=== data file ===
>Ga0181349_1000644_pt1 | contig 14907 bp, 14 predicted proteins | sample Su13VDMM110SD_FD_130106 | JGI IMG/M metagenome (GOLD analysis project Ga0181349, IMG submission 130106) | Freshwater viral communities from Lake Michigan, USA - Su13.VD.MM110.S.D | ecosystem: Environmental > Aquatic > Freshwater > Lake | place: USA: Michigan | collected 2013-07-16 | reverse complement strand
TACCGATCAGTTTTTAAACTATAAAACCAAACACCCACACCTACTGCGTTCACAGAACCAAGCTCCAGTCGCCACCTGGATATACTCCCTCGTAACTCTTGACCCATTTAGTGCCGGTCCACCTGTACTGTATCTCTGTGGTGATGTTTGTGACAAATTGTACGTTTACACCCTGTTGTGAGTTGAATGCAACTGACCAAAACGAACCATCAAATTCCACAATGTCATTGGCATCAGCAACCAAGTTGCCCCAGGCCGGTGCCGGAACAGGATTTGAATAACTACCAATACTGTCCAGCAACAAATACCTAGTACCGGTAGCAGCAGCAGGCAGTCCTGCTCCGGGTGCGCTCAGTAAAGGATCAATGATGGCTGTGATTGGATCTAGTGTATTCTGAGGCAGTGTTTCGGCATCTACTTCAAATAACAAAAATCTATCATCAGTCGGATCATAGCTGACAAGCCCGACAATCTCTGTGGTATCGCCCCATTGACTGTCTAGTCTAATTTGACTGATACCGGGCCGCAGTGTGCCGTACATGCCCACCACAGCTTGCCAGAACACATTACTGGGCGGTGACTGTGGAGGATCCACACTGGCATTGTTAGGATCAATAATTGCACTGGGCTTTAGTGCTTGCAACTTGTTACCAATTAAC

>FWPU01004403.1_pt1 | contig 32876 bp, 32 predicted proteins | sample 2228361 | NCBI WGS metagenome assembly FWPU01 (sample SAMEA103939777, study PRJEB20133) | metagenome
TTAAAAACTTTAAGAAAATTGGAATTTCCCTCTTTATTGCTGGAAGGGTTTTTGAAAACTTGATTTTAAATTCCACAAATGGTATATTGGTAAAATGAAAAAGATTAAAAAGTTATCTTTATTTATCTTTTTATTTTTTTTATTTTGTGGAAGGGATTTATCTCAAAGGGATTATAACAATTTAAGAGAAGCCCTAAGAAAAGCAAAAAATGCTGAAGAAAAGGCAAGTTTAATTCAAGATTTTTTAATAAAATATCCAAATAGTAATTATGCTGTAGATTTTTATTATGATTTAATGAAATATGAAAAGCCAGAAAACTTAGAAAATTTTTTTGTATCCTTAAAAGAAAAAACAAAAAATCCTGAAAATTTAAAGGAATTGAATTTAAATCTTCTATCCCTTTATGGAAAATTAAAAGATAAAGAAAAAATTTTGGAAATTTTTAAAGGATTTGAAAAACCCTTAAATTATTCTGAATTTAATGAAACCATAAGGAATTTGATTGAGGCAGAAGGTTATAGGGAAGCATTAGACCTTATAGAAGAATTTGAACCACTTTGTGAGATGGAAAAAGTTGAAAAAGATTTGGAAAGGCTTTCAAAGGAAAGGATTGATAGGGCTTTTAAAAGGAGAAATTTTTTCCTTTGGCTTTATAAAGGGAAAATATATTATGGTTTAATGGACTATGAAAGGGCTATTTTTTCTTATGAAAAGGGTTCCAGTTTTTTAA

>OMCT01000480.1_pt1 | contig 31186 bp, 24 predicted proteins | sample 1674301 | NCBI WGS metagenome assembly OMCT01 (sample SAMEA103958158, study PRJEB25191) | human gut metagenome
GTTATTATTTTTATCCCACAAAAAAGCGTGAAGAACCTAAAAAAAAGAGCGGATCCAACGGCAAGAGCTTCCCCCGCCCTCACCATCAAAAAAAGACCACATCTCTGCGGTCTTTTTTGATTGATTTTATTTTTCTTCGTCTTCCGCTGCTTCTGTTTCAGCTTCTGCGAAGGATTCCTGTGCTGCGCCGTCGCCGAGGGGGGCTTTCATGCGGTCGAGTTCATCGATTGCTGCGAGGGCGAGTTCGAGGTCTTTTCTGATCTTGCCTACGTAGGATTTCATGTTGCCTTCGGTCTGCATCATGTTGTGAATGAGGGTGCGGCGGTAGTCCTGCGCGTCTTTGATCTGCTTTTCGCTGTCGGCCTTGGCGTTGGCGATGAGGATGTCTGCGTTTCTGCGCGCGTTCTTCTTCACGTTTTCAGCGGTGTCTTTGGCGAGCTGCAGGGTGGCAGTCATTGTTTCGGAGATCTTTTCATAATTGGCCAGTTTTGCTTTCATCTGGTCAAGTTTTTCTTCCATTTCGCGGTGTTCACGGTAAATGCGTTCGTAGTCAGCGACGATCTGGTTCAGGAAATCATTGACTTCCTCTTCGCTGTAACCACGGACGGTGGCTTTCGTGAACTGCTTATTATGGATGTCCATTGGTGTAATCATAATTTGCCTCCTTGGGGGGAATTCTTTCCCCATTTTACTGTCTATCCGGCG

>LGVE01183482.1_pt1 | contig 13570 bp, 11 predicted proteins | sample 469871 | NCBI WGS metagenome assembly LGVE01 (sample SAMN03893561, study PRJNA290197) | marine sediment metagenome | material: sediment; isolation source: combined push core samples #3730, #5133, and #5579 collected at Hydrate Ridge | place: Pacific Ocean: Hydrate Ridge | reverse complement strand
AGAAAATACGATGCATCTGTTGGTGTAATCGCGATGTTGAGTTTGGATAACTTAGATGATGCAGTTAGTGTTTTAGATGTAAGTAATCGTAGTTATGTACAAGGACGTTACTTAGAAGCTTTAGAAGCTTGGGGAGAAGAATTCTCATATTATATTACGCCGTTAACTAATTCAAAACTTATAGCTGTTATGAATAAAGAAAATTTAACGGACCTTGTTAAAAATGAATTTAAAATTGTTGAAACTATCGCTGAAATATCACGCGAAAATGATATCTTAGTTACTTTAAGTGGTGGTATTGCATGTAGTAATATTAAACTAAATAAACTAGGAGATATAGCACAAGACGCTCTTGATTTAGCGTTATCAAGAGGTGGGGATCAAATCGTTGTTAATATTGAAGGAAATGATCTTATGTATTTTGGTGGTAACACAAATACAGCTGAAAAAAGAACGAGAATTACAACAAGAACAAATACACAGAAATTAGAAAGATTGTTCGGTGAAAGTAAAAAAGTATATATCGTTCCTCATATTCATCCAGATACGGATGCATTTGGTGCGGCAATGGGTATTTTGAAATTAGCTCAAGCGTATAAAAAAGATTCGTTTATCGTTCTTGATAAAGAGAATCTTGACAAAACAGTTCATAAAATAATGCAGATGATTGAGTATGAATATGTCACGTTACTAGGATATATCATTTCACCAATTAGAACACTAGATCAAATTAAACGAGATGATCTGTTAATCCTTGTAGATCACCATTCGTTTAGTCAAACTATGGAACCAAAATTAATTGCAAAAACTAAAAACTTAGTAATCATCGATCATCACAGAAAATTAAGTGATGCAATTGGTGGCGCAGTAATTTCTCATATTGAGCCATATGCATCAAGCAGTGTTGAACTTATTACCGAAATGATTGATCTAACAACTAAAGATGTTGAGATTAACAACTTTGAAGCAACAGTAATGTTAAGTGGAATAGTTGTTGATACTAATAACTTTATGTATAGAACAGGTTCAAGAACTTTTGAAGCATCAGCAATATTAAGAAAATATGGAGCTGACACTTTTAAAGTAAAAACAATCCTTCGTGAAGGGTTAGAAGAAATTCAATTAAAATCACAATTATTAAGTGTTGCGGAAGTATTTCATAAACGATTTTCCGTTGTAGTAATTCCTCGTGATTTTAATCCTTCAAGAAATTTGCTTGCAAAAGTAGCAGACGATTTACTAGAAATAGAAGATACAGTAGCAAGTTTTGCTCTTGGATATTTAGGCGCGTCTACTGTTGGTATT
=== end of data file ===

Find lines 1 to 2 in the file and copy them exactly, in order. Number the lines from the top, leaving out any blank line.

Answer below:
>Ga0181349_1000644_pt1 | contig 14907 bp, 14 predicted proteins | sample Su13VDMM110SD_FD_130106 | JGI IMG/M metagenome (GOLD analysis project Ga0181349, IMG submission 130106) | Freshwater viral communities from Lake Michigan, USA - Su13.VD.MM110.S.D | ecosystem: Environmental > Aquatic > Freshwater > Lake | place: USA: Michigan | collected 2013-07-16 | reverse complement strand
TACCGATCAGTTTTTAAACTATAAAACCAAACACCCACACCTACTGCGTTCACAGAACCAAGCTCCAGTCGCCACCTGGATATACTCCCTCGTAACTCTTGACCCATTTAGTGCCGGTCCACCTGTACTGTATCTCTGTGGTGATGTTTGTGACAAATTGTACGTTTACACCCTGTTGTGAGTTGAATGCAACTGACCAAAACGAACCATCAAATTCCACAATGTCATTGGCATCAGCAACCAAGTTGCCCCAGGCCGGTGCCGGAACAGGATTTGAATAACTACCAATACTGTCCAGCAACAAATACCTAGTACCGGTAGCAGCAGCAGGCAGTCCTGCTCCGGGTGCGCTCAGTAAAGGATCAATGATGGCTGTGATTGGATCTAGTGTATTCTGAGGCAGTGTTTCGGCATCTACTTCAAATAACAAAAATCTATCATCAGTCGGATCATAGCTGACAAGCCCGACAATCTCTGTGGTATCGCCCCATTGACTGTCTAGTCTAATTTGACTGATACCGGGCCGCAGTGTGCCGTACATGCCCACCACAGCTTGCCAGAACACATTACTGGGCGGTGACTGTGGAGGATCCACACTGGCATTGTTAGGATCAATAATTGCACTGGGCTTTAGTGCTTGCAACTTGTTACCAATTAAC